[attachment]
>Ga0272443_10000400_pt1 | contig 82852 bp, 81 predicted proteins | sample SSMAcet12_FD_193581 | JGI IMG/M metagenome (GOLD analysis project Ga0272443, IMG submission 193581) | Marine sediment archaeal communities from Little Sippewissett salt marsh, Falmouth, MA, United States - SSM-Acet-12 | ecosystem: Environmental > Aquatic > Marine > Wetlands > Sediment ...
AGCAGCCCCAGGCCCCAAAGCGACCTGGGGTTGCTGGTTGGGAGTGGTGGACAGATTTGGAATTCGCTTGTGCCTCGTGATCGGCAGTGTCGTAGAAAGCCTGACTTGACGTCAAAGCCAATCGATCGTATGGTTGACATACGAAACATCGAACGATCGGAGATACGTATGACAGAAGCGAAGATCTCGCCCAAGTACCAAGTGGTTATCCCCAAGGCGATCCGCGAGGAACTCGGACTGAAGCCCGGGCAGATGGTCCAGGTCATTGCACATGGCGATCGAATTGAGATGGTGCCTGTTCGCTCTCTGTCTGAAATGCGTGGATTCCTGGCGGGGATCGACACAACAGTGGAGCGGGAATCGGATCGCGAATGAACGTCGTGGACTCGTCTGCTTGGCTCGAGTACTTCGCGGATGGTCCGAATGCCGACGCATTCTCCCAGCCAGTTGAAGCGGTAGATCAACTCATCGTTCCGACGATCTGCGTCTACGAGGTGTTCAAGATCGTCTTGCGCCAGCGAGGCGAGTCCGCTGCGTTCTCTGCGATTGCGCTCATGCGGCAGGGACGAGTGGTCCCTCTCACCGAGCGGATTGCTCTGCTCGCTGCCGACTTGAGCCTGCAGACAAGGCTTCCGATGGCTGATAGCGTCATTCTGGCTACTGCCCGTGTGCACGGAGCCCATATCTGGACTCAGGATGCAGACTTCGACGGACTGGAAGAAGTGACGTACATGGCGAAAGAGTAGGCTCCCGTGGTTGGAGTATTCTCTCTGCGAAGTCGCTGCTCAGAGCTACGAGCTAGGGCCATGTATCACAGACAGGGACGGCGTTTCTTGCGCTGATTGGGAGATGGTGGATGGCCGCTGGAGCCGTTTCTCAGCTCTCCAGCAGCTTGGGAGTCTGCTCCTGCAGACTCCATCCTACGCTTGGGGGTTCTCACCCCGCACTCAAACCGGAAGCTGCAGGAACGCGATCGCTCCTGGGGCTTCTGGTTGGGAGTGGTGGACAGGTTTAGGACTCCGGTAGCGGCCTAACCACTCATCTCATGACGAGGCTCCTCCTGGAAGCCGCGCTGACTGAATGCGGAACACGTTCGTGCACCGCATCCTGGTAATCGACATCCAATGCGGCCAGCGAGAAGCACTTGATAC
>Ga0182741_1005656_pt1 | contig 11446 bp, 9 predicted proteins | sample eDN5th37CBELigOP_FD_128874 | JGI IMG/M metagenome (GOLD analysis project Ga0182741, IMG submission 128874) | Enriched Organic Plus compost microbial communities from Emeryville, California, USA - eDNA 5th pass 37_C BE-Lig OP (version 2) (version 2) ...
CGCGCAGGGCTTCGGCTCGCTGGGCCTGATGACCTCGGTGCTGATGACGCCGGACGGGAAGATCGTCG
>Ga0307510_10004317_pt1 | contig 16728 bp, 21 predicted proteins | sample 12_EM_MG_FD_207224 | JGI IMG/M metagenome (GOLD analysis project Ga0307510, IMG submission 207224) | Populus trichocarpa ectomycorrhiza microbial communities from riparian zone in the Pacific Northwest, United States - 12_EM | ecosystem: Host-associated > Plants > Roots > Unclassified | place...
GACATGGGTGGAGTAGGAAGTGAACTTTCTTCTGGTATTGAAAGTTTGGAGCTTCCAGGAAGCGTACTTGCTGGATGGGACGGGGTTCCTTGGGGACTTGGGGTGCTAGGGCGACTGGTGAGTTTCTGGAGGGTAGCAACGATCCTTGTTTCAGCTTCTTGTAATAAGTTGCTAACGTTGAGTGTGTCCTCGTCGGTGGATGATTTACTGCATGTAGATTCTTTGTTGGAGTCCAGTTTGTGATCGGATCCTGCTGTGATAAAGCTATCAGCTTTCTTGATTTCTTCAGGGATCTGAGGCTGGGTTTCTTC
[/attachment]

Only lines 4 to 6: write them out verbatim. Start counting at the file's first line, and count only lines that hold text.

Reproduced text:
CGCGCAGGGCTTCGGCTCGCTGGGCCTGATGACCTCGGTGCTGATGACGCCGGACGGGAAGATCGTCG
>Ga0307510_10004317_pt1 | contig 16728 bp, 21 predicted proteins | sample 12_EM_MG_FD_207224 | JGI IMG/M metagenome (GOLD analysis project Ga0307510, IMG submission 207224) | Populus trichocarpa ectomycorrhiza microbial communities from riparian zone in the Pacific Northwest, United States - 12_EM | ecosystem: Host-associated > Plants > Roots > Unclassified | place...
GACATGGGTGGAGTAGGAAGTGAACTTTCTTCTGGTATTGAAAGTTTGGAGCTTCCAGGAAGCGTACTTGCTGGATGGGACGGGGTTCCTTGGGGACTTGGGGTGCTAGGGCGACTGGTGAGTTTCTGGAGGGTAGCAACGATCCTTGTTTCAGCTTCTTGTAATAAGTTGCTAACGTTGAGTGTGTCCTCGTCGGTGGATGATTTACTGCATGTAGATTCTTTGTTGGAGTCCAGTTTGTGATCGGATCCTGCTGTGATAAAGCTATCAGCTTTCTTGATTTCTTCAGGGATCTGAGGCTGGGTTTCTTC